This Page Intentionally Left Blank
Those five words appeared regularly in many of the IBM manuals I read in my programming days. I suppose the good folks in Mechanicsburg PA wanted to let us all know that their printer hadn't screwed up, or perhaps it was some kind of intelligence test as after all, those pages weren't blank at all. They all had those five words.
In the early 70s I absorbed hundreds of manuals regarding our System/3x minis - programming manuals, hardware manuals, utility manuals, addenda - I was completely self-taught (thanks to the programmed instruction manuals) and had a thirst to sharpen my skills and expand my knowledge of the hardware and software that my early career revolved around. Back then you could actually know it all - OS, languages, tools, and of course the applications which were virtually all developed in-house.
My editorial bent exhibited early, as even then I pored through the stack of documentation that arrived frequently and found typos and technical errors galore - how astounded I was that the great IBM wasn't infallable. And the back page of each of those manuals had a readers' comment form soliciting feedback. I obliged regularly.
The cover letters and thank you notes for my corrections were all signed by M. Kloomok - a fictitious name for sure, no? As a cocky 20-something I was quite smug when IBM called and asked if they could send some folks out to discuss how to improve their manuals. I wasn't shy with the two gentlemen who showed up in my office a few weeks later.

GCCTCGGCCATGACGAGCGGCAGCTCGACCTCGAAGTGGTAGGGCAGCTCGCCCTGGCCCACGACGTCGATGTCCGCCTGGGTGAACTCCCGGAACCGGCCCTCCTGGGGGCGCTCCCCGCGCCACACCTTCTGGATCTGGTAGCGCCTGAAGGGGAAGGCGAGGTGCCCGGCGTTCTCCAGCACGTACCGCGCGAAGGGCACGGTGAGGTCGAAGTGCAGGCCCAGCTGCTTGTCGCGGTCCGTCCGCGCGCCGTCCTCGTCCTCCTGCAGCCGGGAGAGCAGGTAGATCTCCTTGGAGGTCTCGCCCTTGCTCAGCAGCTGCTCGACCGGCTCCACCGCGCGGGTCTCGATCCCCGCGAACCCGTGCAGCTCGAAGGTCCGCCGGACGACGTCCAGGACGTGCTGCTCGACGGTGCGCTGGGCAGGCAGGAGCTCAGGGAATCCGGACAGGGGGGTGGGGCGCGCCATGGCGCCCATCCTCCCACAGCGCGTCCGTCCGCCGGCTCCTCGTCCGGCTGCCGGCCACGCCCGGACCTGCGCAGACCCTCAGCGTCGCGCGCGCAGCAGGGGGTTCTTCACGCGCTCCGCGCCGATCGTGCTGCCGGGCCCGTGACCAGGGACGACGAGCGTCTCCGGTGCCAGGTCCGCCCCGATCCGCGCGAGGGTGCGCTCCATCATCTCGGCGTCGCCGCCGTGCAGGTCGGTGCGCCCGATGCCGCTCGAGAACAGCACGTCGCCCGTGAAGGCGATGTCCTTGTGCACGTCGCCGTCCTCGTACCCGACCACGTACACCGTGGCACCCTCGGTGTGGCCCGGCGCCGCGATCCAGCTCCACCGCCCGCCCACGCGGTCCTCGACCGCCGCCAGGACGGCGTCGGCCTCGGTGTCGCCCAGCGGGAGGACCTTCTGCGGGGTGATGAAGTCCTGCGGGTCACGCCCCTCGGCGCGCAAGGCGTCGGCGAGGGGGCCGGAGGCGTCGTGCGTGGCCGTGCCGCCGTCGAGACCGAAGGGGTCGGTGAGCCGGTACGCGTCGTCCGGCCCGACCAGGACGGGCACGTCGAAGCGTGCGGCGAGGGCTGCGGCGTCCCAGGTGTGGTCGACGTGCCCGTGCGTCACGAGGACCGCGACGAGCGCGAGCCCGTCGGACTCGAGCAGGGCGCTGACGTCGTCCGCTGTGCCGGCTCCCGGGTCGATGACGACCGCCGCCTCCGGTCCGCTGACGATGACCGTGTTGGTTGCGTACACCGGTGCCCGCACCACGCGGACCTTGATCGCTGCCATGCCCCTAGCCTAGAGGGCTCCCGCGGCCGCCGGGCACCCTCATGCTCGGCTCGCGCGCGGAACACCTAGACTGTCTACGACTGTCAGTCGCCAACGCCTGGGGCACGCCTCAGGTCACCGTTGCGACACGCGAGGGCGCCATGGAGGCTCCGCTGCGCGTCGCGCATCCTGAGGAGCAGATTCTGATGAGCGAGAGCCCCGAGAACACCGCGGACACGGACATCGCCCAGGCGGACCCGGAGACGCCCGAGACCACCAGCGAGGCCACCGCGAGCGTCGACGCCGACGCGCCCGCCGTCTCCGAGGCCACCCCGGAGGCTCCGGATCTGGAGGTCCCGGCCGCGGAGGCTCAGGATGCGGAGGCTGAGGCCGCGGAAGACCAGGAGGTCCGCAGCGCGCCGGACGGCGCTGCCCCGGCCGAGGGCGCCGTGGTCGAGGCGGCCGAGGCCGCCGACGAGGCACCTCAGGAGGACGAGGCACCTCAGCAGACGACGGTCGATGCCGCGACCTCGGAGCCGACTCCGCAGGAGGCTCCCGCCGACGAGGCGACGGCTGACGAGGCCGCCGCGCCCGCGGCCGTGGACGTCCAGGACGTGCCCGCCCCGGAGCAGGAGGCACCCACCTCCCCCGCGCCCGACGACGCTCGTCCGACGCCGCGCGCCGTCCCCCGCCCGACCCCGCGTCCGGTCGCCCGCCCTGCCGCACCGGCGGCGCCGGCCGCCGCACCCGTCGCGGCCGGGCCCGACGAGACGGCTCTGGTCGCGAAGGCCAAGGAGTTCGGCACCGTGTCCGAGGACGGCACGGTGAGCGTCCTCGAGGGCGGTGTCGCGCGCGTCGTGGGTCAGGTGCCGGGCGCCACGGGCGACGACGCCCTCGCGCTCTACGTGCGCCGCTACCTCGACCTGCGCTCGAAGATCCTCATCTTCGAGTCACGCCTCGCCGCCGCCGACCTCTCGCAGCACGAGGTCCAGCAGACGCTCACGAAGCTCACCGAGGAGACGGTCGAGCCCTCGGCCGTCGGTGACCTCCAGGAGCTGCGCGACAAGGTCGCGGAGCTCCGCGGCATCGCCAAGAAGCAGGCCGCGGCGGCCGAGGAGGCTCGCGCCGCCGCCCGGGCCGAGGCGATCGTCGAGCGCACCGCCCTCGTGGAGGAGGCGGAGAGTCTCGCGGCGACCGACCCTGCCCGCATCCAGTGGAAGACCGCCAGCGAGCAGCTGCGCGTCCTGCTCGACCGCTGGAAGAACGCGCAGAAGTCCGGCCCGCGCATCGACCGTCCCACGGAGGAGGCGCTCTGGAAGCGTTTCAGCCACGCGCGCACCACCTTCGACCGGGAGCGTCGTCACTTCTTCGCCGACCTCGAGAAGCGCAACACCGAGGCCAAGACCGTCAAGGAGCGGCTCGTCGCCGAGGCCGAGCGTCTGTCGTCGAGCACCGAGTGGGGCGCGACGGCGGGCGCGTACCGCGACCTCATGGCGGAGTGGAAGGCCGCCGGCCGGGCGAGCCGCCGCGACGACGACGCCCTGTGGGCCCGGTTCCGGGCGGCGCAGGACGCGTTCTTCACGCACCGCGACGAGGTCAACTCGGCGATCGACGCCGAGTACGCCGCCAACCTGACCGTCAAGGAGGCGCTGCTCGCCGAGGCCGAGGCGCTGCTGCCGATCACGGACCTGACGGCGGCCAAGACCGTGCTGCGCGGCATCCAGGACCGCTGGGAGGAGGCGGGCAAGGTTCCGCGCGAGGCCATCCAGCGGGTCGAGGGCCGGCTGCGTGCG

At a COMMON conference (an IBM users group that still thrives to this day) I was sitting in a session and looked to my right - lo and behold the badge on the fellow sitting next to me read "M KLOOMOK IBM". I'm sure he never knew why I exploded into laughter after looking at him.
Fast forward nearly 30 years to my days at Ziff-Davis. We're pitching a custom magazine for them and I'm asked to help out - my first thought is to have a monthly column titled "Intentionally Left Blank". Cracked them all up.
So, this blog is dedicated to that selfsame Marty Kloomok, wherever he is.